As we all collectively awake from our holiday-induced food stupors (or our Airings of Grievances or Feats of Strength), the baseball world marches (painfully) slowly towards Opening Day. And as baseball marches, so do the Yankees and their sometimes confusing construction of the 2013 roster. While the Yankees brought back Hiroki Kuroda, Andy Pettitte, and Mariano Rivera, they also let Nick Swisher and Russell Martin go and appear willing to do the same with Rafael Soriano (though I don’t really have a problem with this). The team also brought in Kevin Youkilis in light of Alex Rodriguez‘s hip injury and upcoming surgery. While the four they brought back are unmistakably important, we could argue that because of the alternatives–or the distinct lack thereof–bringing back the likes of Swisher and Martin was just as important.
Right now, some combination of Chris Stewart, Francisco Cervelli, and Austin Romine will be the catcher(s) for the Yankees this year. Russell Martin may not have been Yogi Berra or Jorge Posada with the bat, he could still take a walk and hit for power. He also played solid defense behind the plate. Color me unimpressed by Chris Stewart’s defense and Austin Romine is unproven, though people do seem to rate his defense positively. Signing Martin would have definitely been better. Ichiro Suzuki was also retained and he’ll keep playing right field. Brett Gardner is returning from injury and if he plays left field, the Yankees are looking at a light hitting corner-outfield. Nick Swisher’s contract with the Indians certainly isn’t small, but it’s most definitely reasonable, but the Yankees made no attempt to keep him. As it stands, the Yankees are likely to get little offense out of their corner outfield spots and will probably get zero offense out of catcher. Considering their apparent lack of interest in Martin and Swisher–as well as Eric Chavez and Raul Ibanez (though those aren’t so bad)–it’s possible to wonder if the Yankees are punting the 2013 season.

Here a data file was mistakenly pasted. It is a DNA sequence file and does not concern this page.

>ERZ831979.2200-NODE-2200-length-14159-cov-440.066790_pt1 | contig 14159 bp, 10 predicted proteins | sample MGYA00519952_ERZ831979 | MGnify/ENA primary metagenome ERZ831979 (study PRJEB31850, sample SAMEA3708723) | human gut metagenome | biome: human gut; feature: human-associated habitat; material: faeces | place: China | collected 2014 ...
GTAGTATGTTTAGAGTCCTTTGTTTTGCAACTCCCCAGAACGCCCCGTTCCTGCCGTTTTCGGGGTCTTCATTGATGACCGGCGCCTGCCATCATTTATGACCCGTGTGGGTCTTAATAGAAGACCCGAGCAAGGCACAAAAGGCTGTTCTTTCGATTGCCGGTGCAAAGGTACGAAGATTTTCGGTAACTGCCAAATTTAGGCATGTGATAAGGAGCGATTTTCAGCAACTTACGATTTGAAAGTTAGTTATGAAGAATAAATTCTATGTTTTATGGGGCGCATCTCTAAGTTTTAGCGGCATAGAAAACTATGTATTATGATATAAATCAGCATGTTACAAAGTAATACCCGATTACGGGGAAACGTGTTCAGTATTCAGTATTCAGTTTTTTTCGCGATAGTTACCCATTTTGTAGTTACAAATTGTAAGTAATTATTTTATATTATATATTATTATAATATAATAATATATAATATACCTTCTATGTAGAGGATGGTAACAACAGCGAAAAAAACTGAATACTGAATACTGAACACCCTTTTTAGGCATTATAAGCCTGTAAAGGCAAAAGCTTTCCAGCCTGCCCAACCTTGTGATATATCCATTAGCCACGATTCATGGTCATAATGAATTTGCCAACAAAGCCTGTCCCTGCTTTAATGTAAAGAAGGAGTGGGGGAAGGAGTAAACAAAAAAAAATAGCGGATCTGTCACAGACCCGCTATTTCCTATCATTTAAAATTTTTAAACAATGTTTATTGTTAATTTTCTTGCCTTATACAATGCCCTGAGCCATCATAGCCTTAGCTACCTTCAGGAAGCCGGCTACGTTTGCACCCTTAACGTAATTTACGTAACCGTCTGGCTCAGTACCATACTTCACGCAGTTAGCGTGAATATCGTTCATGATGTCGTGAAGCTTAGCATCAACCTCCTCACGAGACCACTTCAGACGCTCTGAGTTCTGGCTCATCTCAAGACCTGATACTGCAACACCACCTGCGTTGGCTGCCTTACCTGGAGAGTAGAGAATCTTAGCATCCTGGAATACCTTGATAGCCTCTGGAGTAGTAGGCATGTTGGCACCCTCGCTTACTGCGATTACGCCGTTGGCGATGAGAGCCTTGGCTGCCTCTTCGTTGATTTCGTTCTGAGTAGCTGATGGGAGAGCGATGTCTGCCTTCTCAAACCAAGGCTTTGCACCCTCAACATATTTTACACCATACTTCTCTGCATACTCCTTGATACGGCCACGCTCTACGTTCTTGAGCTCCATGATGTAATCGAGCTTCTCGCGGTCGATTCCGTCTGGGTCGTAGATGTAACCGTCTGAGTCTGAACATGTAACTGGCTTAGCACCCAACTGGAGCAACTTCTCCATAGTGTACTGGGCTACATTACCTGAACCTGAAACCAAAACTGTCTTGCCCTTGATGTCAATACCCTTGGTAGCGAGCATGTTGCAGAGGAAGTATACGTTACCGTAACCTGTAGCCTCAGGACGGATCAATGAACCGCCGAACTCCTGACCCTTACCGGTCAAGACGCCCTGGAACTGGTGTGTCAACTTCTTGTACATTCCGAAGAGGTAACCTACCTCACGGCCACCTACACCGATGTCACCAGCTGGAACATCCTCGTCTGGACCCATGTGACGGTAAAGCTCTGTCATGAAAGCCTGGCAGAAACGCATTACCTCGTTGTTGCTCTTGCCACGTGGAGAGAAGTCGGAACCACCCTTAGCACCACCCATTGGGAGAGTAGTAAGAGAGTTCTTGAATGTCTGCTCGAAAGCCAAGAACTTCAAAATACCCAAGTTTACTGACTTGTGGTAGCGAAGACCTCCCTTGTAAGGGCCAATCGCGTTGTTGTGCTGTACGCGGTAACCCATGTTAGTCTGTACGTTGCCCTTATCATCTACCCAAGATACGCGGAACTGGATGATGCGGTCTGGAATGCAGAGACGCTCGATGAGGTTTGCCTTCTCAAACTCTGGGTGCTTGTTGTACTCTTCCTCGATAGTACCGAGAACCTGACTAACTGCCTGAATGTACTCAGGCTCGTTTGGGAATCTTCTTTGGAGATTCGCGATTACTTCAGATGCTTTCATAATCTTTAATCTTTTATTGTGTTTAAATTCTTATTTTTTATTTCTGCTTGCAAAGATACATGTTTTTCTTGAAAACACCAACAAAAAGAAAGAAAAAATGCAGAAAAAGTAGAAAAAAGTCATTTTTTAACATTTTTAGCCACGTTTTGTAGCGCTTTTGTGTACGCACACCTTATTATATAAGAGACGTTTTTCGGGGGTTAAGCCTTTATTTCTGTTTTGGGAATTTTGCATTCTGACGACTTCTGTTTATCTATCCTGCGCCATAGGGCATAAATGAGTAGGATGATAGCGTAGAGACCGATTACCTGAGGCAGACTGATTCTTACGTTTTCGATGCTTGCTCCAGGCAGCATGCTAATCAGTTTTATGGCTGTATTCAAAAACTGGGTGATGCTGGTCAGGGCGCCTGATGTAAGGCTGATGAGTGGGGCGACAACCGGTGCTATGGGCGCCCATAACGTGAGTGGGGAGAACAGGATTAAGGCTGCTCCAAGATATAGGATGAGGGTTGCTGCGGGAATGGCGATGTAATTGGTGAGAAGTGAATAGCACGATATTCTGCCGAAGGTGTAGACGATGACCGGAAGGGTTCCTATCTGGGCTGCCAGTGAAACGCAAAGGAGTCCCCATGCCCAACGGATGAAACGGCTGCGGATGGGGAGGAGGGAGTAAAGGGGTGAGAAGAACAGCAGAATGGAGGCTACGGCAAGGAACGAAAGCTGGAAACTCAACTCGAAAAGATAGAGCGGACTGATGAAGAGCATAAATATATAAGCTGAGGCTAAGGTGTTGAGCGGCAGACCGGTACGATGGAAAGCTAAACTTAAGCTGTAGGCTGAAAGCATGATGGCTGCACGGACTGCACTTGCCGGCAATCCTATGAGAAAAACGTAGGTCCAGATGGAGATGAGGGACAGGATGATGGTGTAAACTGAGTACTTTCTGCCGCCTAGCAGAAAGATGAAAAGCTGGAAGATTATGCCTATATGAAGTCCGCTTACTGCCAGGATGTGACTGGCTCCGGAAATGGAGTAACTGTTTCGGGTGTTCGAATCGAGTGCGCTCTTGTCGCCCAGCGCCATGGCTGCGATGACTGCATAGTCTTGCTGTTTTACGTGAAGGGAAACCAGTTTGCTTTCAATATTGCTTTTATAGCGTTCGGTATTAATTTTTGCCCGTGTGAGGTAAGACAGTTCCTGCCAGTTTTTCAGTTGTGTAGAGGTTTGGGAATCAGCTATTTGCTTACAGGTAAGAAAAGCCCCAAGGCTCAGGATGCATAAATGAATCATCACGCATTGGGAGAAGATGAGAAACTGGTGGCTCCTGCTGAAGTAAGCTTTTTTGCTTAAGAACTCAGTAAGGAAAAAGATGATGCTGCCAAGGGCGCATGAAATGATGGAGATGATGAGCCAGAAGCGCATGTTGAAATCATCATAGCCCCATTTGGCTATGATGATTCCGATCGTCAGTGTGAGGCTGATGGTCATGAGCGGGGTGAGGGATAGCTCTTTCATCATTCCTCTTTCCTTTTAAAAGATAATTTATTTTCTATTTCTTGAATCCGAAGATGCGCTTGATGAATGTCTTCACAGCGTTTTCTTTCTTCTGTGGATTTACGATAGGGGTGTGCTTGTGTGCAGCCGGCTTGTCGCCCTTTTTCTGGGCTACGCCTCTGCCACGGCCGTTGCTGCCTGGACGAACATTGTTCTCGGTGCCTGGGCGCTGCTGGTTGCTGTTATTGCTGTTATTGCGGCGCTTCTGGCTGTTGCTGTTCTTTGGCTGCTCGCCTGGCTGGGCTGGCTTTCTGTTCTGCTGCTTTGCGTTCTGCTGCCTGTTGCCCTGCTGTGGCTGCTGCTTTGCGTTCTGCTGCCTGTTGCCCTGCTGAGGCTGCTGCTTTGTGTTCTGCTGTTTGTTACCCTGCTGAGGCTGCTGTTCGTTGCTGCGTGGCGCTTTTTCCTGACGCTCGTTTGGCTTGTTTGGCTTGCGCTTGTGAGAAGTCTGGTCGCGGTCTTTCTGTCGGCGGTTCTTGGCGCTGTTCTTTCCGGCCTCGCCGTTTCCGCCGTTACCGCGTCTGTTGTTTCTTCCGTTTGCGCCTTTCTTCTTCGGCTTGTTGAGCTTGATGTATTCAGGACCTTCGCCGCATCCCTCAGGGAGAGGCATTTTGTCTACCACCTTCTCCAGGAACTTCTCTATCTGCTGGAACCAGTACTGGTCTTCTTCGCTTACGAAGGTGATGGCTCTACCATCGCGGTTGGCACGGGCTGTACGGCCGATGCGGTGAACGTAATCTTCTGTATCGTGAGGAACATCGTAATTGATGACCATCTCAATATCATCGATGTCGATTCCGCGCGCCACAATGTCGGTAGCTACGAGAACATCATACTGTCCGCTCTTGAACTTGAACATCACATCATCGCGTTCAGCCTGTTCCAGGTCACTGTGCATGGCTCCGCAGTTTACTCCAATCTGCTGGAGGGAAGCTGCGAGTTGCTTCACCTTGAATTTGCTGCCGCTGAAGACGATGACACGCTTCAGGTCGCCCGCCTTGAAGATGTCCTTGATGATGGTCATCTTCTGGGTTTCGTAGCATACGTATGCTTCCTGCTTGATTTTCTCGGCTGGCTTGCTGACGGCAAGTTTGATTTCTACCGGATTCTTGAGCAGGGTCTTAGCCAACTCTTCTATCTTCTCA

Part of that thought seems at least semi-reasonable. The Yankees don’t appear to be doing, as they used to, literally everything they could to improve the team. In fact, we could argue that they haven’t improved the team at all. That doesn’t mean, however, that they got worse.
Practically, the Yankees are still a good team. Their rotation, though not terribly deep, is still good. CC Sabathia is, well CC Sabathia, and Andy Pettitte and Hiroki Kuroda are reliable pitchers who are also highly talented. Phil Hughes is fine as a number four starter. The fifth spot is a little dicey, but you could do a lot worse there than David Phelps or Ivan Nova (who likely isn’t as awful as he was last year). The bullpen, even sans-Soriano, is great. Mariano Rivera is, ya know, God and David Robertson, David Aardsma, Joba Chamberlain, and Boone Logan are all solid fill-ins behind him. And the lineup, while a bit flawed, is still good. Derek Jeter is still a solid hitter for his position and Robinson Cano is Robinson Cano. Flawed though they may be, Brett Gardner and Ichiro bring legit skills to the plate:on-base ability and speed for Gardner and contact skills and speed for Ichiro. Mark Teixeira is still powerful. Kevin Youkilis is probably due for a bounce-back.
It’s true that there haven’t been many drastic improvements to the team. But there also haven’t been any subtractions that are completely and totally damning. This may not be the Yankee approach we’re used to, but it’s one that should yield a good team.